Katrina Clokie, author of “A Practical Guide to Testing in DevOps“, offers us her unique insight into developing effective tests in her blog post “Generic Testing Personas“. In this article, Clokie explains how developing personas can be helpful in modeling expected behavior of users. This information is very valuable when designing different tests.
Clokie begins by explaining how good tests should cover all possible behaviors, to make sure that the software being tested is as adaptable as possible for different individuals. Developing “personas” for expected or stereotypical behavior can give an informed perspective when designing tests.
When designing personas, each individual should have clearly distinct behavior patterns and needs from one another. In this article, the author gives us an example of six personas that could be helpful when writing tests. Here I will just briefly describe two that I feel compliment each other and demonstrate the point nicely.
“Manager Maria” is a persona who is always busy and rushes through the software, consistently using shortcut keys, making mistakes, and constantly going AFK while using the program. For example, Maria might be frustrated with slow response times, so the tester ought to make sure the software is running smoothly even during times of high traffic.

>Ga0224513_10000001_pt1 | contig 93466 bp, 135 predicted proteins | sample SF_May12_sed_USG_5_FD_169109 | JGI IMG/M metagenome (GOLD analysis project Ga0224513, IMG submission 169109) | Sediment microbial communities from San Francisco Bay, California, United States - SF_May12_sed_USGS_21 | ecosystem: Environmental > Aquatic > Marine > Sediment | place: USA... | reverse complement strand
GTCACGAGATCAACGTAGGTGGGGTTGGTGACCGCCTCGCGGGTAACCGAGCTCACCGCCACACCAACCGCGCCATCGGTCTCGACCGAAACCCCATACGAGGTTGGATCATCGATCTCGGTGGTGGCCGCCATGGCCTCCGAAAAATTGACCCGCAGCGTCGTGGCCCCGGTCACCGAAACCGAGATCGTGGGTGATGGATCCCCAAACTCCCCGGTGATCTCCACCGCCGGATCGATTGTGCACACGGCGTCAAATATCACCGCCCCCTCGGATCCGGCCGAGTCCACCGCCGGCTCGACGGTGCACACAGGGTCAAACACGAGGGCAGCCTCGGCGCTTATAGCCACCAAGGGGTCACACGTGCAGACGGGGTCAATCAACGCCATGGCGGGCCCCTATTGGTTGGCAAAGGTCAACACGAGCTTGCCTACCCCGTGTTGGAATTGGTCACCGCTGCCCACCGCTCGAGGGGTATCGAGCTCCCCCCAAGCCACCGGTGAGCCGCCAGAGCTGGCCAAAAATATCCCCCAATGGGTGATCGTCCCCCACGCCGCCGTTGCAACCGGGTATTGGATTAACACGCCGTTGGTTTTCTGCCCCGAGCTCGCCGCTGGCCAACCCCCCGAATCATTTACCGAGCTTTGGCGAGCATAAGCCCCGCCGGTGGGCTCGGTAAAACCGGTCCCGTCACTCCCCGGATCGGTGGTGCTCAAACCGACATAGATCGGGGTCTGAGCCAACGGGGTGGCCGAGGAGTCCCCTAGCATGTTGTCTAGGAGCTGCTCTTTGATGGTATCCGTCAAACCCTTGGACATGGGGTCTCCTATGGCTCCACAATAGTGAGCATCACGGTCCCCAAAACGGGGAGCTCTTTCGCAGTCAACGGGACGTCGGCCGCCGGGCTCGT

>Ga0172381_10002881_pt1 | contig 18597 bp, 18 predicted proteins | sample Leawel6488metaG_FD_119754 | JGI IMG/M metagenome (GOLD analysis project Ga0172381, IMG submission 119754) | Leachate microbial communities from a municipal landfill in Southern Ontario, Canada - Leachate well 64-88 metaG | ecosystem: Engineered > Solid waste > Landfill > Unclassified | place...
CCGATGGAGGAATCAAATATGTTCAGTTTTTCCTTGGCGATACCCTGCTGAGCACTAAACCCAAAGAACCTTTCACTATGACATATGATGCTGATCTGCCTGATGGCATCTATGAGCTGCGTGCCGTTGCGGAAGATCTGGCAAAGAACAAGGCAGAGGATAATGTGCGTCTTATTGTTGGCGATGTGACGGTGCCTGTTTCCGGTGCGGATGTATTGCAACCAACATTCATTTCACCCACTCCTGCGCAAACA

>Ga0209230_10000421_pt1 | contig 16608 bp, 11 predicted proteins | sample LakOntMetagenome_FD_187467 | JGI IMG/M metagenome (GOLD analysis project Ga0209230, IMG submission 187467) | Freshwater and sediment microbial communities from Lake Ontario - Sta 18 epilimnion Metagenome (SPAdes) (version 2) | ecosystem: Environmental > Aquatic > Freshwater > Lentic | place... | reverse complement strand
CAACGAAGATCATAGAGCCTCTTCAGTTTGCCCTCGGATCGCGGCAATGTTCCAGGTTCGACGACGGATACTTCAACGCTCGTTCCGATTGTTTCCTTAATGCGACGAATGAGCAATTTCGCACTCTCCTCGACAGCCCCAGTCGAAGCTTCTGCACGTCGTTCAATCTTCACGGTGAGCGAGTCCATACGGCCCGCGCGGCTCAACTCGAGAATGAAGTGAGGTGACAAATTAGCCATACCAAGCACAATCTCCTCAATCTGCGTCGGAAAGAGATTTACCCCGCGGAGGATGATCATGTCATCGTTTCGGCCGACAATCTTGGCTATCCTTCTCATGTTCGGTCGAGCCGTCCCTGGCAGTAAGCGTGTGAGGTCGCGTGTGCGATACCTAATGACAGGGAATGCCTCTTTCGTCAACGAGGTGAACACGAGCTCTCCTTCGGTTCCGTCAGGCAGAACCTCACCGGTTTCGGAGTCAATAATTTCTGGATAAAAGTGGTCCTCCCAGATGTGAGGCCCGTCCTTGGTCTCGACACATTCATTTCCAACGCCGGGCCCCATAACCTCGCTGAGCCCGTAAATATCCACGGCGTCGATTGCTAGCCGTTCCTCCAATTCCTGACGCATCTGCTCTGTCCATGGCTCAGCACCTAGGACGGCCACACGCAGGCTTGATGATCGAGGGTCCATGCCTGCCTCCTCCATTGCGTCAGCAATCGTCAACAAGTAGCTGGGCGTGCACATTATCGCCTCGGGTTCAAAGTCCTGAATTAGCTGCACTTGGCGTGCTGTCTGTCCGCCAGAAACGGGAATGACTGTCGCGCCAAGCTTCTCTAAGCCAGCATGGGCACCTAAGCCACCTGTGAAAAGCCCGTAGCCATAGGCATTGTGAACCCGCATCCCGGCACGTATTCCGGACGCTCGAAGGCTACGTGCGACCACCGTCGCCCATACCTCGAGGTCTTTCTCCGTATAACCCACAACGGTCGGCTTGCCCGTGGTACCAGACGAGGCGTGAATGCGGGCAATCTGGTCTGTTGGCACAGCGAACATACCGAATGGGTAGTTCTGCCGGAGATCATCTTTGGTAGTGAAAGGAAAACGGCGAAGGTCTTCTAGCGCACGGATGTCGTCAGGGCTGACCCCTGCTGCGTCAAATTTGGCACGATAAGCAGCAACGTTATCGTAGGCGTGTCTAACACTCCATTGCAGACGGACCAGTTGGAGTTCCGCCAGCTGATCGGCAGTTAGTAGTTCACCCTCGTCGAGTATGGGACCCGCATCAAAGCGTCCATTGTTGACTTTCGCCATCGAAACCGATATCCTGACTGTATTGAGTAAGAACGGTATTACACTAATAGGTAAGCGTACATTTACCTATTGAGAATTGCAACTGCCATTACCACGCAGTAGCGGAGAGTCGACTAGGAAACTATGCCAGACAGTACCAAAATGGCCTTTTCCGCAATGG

In contrast, “Elder Elisabeth” has trouble with new technology and may require simple user interfaces, need to zoom far in, or may need to reach out for assistance. In Elisabeth’s case, the tester should make sure the program is visually stable, and can be run on older systems.
Both of these personas are stereotypes of real users who have different needs and behaviors. The more defined the characteristics of each persona, the more information about their needs can be inferred. It is the responsibility of both the developer and the Software Quality Assurance professional to make sure all of these different needs and desires are met to deliver the best possible product.
I very much enjoyed this article and I found Clokie’s perspective both interesting and helpful. I definitely enjoy and find important the application of heuristics in software design, and it makes sense that this knowledge would be helpful in the context of designing tests as well.